After more than 30 years at the top of the John Hancock Building, Chicago’s famed fine dining restaurant The Signature Room has abruptly announced that it is closed effective immediately with owners blaming the city’s coronavirus shutdown hysteria and the rising crime rates gripping the Windy City.
“Dear Signature Room Team,” a memo to employees read, according to Chicago’s WMAQ-NBC News:
We are truly saddened of the news that — after 30 years on top of Chicago — The Signature Room is closing effective Thursday, September 28, 2023. We are extremely disappointed that new lease terms could not be successful renegotiated with our landlord and, thus, not allowing us to continue our mission at the place we all love. As a result, we are forced to close our doors.
The memo added that the decision is “extremely difficult” and “overwhelming” for the restaurant’s owners.
Along with the memo obtained by WMAQ, a sign was posted in the Hancock Building announcing that the location was undergoing a “permanent” closing:
“It is with a heavy heart that we announce the permanent closing of our beloved Signature Room at the 95th effective Thursday, September 28, 2023,” the sign, obtained by NBC Chicago, read. “For over 30 years, we have had the privilege and honor of serving Chicagoans and visitors from all over the world. Unfortunately, after the closure of our city and restaurant due to the COVID-19 pandemic, we have been faced with severe economic hardship and the challenges have been greater than anticipated.
The restaurant also posted a notice to its Facebook page:
But according to Crain’s Chicago Business, there were a series of pressures that forced the closing, all of which are bedeviling the entirety of Chicago’s business and retail sectors.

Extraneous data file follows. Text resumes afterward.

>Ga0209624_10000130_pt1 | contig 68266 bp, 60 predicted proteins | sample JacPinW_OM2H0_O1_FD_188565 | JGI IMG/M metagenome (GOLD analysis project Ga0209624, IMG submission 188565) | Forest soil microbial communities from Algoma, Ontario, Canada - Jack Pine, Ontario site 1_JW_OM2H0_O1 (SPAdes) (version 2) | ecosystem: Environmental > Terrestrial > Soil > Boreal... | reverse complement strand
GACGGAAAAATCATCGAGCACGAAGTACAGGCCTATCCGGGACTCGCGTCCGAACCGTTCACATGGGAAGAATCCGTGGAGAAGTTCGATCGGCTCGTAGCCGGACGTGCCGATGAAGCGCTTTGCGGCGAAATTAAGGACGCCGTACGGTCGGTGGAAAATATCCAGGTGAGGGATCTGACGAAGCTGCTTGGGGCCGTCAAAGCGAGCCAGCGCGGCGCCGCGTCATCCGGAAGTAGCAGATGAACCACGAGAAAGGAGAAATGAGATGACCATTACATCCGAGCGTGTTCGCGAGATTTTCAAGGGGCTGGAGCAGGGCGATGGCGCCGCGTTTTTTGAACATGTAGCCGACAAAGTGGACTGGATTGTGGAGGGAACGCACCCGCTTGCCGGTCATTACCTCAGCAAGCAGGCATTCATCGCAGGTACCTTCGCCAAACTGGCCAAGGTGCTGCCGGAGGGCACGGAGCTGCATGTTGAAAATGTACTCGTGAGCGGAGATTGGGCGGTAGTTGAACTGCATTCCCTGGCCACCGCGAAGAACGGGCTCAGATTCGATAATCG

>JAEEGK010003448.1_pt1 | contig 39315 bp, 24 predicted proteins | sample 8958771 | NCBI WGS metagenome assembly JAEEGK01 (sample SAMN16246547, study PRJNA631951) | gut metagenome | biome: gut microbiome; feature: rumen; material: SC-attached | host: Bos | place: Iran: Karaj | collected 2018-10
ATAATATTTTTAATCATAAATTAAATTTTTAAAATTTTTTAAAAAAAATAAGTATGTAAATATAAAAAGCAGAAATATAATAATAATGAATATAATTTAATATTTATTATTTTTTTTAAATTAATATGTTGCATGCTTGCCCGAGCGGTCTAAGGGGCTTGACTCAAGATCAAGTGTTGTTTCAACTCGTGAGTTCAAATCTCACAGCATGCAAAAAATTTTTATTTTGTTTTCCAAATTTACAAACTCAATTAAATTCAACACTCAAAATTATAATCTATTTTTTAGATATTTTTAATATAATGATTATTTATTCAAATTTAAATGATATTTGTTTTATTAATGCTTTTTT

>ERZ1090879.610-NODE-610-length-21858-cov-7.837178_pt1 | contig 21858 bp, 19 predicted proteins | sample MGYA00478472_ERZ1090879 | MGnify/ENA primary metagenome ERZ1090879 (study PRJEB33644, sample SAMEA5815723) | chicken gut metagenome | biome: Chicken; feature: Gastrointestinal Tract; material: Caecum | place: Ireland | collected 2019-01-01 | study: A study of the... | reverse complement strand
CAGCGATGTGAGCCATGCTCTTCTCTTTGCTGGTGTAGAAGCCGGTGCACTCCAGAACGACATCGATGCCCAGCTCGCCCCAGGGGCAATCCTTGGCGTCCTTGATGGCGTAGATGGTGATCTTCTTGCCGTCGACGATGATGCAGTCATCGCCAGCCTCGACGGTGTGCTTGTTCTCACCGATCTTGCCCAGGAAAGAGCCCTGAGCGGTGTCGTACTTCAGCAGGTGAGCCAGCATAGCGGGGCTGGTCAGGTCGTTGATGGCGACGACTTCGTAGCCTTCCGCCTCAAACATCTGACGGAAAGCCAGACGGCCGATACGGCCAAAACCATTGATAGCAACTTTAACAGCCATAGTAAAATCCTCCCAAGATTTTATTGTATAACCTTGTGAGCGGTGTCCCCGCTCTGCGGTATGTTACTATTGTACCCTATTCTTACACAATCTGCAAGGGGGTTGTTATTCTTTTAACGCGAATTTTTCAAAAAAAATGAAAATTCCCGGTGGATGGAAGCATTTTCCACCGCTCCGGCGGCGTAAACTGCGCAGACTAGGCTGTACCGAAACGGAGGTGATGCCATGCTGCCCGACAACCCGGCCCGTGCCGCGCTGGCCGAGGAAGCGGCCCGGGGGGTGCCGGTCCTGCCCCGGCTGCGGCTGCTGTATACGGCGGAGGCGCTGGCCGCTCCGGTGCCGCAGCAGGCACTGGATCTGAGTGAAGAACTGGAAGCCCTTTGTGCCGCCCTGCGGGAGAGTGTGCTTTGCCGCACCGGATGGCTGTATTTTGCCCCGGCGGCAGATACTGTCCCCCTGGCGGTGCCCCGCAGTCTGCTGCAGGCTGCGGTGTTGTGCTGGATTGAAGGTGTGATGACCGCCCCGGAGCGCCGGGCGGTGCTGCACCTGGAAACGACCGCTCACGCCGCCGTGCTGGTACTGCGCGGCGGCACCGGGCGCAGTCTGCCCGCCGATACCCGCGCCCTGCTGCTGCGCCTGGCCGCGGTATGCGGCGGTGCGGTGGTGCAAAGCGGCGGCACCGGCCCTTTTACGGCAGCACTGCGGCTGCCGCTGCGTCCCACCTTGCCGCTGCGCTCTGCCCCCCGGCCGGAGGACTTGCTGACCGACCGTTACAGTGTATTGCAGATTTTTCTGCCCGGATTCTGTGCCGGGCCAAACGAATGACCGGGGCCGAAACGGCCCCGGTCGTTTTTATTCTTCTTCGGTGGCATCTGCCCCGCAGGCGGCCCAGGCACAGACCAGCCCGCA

A letter to employees sent by owners Rick Roman and Nick Pykins pins the blame on economic issues and the city’s failure to curb downtown crime.
“Unfortunately, economic issues after the closure of our city and restaurant due to the COVID-19 pandemic persist. Chicago and Michigan Avenue have been slow to recover. Safety issues and negative publicity continues to deter visitors to Chicago. All of these issues are negatively impacting the health of our restaurant and are issues that are completely out of our control,” the pair wrote. “As a result, we are forced to close our doors.”
Crain’s characterized the shutdown as a “gut punch” for Chicago’s famed retail area, the Magnificent Mile.
The closure is also a blow to the company that owns the space. New York-based Madison Capital and Newark, N.J.-based PGIM Real Estate had begun looking for buyers for the restaurant and the bar above it and used the establishment’s fine dining reputation as a buying draw. But that selling point is now off the real estate menu.
The building was sold off section by section, instead of in total, to retailers and businessmen. Madison and the company PGIM purchased the restaurant’s two floors in 2012 after Deutsche Bank took possession of the building when a previous owner defaulted.
While retail theft is not one of the pressures that the famed restaurant faced directly, it is part of the problem. As more and more retail stores close in Chicago, there are fewer and fewer people walking around that might want to go to lunch or dinner, or have a drink.
For instance, Chicago’s WTTW noted that retail theft had cost Chicago businesses more than $2 billion in losses in 2021 and that number has only gotten worse since.
Meanwhile, arrests for retail theft plummeted as liberal prosecutors decided to stop prosecuting such crimes.
Crain’s reported that in 2022, the vacancy rate of retail space had soared to more than 30 percent in Chicago’s downtown shopping districts.
The Washington Examiner added that the city’s business sector was hit hard by the draconian response to the coronavirus and has never recovered despite the return to business. But the soaring crime rate is also a major factor as businesses board up and never reopen thanks to riots, roving gangs of destructive teens, and massive retail theft.
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